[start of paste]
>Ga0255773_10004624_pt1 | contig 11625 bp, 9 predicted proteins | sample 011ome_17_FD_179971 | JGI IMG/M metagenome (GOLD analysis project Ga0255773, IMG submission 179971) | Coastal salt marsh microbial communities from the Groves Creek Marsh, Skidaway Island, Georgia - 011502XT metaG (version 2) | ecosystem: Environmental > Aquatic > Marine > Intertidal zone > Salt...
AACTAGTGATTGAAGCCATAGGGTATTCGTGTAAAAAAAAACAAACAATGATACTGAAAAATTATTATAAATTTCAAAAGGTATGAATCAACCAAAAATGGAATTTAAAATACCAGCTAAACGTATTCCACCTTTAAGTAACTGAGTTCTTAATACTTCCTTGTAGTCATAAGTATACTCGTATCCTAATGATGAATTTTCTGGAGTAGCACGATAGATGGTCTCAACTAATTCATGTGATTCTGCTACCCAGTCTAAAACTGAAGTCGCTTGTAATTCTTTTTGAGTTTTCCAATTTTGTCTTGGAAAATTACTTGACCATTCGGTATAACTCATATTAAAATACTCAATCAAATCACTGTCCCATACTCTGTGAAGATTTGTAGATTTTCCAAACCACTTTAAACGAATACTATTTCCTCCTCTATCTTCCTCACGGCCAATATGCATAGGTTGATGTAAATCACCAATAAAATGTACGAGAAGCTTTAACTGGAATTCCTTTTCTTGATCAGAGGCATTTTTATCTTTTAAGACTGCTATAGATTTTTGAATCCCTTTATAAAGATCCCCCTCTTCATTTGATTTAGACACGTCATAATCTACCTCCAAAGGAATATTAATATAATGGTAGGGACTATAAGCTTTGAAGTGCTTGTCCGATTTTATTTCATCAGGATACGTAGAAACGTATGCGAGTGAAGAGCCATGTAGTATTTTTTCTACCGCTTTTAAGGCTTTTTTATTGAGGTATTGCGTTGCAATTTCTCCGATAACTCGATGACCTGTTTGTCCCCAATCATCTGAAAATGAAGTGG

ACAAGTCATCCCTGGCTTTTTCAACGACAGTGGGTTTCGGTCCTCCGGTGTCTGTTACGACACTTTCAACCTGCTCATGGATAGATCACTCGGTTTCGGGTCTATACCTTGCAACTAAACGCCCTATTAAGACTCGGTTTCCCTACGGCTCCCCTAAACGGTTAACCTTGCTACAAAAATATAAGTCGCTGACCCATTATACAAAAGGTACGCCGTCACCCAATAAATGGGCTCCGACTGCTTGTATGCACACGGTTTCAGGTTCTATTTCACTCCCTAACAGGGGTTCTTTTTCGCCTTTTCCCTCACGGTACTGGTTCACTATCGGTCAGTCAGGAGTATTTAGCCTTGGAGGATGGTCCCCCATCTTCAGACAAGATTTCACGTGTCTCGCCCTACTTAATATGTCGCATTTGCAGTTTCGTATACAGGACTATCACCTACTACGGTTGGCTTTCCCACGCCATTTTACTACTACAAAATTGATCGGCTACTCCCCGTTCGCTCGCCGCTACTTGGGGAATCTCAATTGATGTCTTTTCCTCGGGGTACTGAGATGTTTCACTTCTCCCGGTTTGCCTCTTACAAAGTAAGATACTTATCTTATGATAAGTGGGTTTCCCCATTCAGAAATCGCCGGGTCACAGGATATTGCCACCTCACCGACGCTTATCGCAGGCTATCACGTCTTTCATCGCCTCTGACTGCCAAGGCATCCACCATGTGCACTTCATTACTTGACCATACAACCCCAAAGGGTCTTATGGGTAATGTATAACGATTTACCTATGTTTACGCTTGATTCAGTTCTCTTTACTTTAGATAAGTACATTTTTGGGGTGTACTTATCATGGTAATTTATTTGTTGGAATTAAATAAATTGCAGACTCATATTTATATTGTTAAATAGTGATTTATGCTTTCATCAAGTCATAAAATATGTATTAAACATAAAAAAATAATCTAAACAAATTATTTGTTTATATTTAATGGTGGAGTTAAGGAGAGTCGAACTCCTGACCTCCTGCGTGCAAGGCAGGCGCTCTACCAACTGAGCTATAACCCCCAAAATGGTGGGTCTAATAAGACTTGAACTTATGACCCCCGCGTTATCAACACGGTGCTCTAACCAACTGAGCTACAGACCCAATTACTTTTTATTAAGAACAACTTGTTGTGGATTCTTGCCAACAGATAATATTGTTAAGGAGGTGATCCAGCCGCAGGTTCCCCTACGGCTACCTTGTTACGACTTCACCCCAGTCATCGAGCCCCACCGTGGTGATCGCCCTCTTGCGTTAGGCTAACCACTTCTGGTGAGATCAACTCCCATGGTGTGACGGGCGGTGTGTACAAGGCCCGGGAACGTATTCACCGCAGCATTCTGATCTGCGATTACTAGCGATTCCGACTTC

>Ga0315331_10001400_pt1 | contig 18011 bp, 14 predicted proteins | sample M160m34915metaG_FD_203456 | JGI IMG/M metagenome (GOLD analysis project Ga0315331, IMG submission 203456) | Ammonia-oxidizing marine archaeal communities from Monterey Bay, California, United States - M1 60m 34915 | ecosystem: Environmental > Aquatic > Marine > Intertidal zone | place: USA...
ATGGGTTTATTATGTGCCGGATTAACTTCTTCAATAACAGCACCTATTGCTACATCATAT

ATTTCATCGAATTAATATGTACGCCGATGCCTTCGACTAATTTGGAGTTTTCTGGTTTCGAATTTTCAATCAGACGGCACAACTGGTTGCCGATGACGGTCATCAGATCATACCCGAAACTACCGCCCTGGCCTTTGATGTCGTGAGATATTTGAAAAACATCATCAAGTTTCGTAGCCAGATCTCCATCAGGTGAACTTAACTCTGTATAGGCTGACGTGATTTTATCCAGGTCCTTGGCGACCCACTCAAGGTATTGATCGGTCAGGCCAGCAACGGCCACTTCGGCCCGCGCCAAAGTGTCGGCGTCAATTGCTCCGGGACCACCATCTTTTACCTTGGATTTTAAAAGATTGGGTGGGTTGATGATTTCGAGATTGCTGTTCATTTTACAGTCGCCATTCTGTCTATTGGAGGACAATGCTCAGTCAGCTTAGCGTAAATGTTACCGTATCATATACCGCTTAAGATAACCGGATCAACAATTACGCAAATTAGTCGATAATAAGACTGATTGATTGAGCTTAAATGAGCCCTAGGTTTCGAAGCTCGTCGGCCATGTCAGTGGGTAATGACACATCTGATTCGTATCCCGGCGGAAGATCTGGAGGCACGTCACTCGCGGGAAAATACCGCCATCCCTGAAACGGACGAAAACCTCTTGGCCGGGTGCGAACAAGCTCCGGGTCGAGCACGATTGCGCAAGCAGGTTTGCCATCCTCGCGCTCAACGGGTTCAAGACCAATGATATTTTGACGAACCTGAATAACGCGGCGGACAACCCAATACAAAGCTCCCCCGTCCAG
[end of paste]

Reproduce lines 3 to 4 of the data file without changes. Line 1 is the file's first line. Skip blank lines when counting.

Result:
ACAAGTCATCCCTGGCTTTTTCAACGACAGTGGGTTTCGGTCCTCCGGTGTCTGTTACGACACTTTCAACCTGCTCATGGATAGATCACTCGGTTTCGGGTCTATACCTTGCAACTAAACGCCCTATTAAGACTCGGTTTCCCTACGGCTCCCCTAAACGGTTAACCTTGCTACAAAAATATAAGTCGCTGACCCATTATACAAAAGGTACGCCGTCACCCAATAAATGGGCTCCGACTGCTTGTATGCACACGGTTTCAGGTTCTATTTCACTCCCTAACAGGGGTTCTTTTTCGCCTTTTCCCTCACGGTACTGGTTCACTATCGGTCAGTCAGGAGTATTTAGCCTTGGAGGATGGTCCCCCATCTTCAGACAAGATTTCACGTGTCTCGCCCTACTTAATATGTCGCATTTGCAGTTTCGTATACAGGACTATCACCTACTACGGTTGGCTTTCCCACGCCATTTTACTACTACAAAATTGATCGGCTACTCCCCGTTCGCTCGCCGCTACTTGGGGAATCTCAATTGATGTCTTTTCCTCGGGGTACTGAGATGTTTCACTTCTCCCGGTTTGCCTCTTACAAAGTAAGATACTTATCTTATGATAAGTGGGTTTCCCCATTCAGAAATCGCCGGGTCACAGGATATTGCCACCTCACCGACGCTTATCGCAGGCTATCACGTCTTTCATCGCCTCTGACTGCCAAGGCATCCACCATGTGCACTTCATTACTTGACCATACAACCCCAAAGGGTCTTATGGGTAATGTATAACGATTTACCTATGTTTACGCTTGATTCAGTTCTCTTTACTTTAGATAAGTACATTTTTGGGGTGTACTTATCATGGTAATTTATTTGTTGGAATTAAATAAATTGCAGACTCATATTTATATTGTTAAATAGTGATTTATGCTTTCATCAAGTCATAAAATATGTATTAAACATAAAAAAATAATCTAAACAAATTATTTGTTTATATTTAATGGTGGAGTTAAGGAGAGTCGAACTCCTGACCTCCTGCGTGCAAGGCAGGCGCTCTACCAACTGAGCTATAACCCCCAAAATGGTGGGTCTAATAAGACTTGAACTTATGACCCCCGCGTTATCAACACGGTGCTCTAACCAACTGAGCTACAGACCCAATTACTTTTTATTAAGAACAACTTGTTGTGGATTCTTGCCAACAGATAATATTGTTAAGGAGGTGATCCAGCCGCAGGTTCCCCTACGGCTACCTTGTTACGACTTCACCCCAGTCATCGAGCCCCACCGTGGTGATCGCCCTCTTGCGTTAGGCTAACCACTTCTGGTGAGATCAACTCCCATGGTGTGACGGGCGGTGTGTACAAGGCCCGGGAACGTATTCACCGCAGCATTCTGATCTGCGATTACTAGCGATTCCGACTTC

>Ga0315331_10001400_pt1 | contig 18011 bp, 14 predicted proteins | sample M160m34915metaG_FD_203456 | JGI IMG/M metagenome (GOLD analysis project Ga0315331, IMG submission 203456) | Ammonia-oxidizing marine archaeal communities from Monterey Bay, California, United States - M1 60m 34915 | ecosystem: Environmental > Aquatic > Marine > Intertidal zone | place: USA...